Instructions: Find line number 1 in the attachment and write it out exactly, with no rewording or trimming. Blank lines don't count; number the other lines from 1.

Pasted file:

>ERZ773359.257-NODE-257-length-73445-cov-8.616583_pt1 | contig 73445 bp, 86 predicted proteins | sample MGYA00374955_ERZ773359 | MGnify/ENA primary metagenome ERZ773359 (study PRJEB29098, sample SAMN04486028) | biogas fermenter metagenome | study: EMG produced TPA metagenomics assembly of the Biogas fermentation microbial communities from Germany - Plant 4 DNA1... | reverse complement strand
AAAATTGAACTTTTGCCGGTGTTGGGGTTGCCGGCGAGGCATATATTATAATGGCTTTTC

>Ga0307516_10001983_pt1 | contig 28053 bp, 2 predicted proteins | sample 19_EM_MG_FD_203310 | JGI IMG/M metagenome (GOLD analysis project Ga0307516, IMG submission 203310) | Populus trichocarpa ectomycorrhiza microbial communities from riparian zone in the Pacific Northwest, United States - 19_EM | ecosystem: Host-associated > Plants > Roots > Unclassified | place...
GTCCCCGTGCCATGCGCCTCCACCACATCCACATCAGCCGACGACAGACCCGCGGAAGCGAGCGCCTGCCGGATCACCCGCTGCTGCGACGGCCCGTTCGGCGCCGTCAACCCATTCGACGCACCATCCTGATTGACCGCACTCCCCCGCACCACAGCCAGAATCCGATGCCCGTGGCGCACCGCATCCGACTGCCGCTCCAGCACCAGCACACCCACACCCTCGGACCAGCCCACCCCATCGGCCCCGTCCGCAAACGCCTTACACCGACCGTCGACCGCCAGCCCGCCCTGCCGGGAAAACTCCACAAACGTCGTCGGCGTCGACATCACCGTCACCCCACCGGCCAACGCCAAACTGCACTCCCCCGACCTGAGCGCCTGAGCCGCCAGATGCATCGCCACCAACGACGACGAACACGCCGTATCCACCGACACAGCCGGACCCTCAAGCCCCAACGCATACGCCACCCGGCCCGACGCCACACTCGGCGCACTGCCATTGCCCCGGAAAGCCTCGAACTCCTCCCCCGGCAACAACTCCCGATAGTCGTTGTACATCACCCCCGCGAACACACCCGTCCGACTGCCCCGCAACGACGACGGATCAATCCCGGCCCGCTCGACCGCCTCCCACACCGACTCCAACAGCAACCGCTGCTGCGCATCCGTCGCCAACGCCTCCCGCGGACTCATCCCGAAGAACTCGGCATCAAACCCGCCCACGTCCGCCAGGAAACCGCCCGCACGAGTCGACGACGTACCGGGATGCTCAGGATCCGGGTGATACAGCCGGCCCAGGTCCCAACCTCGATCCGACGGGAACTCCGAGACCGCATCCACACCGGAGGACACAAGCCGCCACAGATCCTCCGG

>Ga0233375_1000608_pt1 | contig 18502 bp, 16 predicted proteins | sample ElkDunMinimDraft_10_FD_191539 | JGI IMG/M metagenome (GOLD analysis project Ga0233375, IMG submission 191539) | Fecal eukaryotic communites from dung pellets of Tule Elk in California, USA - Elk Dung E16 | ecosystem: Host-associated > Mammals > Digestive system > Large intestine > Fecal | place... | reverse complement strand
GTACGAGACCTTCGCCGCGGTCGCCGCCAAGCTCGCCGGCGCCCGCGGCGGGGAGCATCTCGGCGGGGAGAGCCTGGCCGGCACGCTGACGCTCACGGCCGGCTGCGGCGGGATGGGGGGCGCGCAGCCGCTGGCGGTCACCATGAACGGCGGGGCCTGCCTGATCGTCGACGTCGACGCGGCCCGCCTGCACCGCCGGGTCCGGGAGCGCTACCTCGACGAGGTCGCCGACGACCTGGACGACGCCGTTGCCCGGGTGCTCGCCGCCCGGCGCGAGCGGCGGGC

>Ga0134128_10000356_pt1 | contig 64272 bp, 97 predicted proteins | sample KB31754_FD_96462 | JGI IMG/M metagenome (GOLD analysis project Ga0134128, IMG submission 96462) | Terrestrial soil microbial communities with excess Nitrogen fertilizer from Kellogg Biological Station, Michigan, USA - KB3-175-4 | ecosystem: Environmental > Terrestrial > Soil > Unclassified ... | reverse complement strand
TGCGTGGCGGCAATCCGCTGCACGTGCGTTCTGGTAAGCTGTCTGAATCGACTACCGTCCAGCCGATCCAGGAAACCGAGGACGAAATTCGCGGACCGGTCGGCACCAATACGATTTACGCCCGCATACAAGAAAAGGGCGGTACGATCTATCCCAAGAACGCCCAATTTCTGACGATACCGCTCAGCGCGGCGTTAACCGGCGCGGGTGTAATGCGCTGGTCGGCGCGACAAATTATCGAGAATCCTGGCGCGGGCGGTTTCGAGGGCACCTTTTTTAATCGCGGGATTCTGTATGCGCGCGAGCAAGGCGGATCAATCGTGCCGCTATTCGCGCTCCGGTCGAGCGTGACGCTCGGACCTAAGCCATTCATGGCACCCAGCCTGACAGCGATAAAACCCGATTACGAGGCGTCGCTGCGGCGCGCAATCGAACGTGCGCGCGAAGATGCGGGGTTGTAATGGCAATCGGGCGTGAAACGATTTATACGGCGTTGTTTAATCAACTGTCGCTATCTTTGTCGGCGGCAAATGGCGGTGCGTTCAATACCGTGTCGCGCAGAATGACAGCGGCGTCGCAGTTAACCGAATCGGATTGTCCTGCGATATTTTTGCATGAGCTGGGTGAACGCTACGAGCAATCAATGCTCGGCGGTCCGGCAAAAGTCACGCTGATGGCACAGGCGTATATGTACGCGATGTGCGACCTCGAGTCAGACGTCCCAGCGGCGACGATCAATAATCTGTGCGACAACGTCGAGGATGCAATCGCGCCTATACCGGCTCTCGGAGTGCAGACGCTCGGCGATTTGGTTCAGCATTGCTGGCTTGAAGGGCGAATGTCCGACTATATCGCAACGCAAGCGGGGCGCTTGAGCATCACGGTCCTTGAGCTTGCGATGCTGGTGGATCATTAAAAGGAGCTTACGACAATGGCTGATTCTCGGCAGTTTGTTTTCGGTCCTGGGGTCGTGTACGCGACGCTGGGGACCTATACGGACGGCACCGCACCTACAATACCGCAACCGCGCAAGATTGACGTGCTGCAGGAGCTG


>ERZ773359.257-NODE-257-length-73445-cov-8.616583_pt1 | contig 73445 bp, 86 predicted proteins | sample MGYA00374955_ERZ773359 | MGnify/ENA primary metagenome ERZ773359 (study PRJEB29098, sample SAMN04486028) | biogas fermenter metagenome | study: EMG produced TPA metagenomics assembly of the Biogas fermentation microbial communities from Germany - Plant 4 DNA1... | reverse complement strand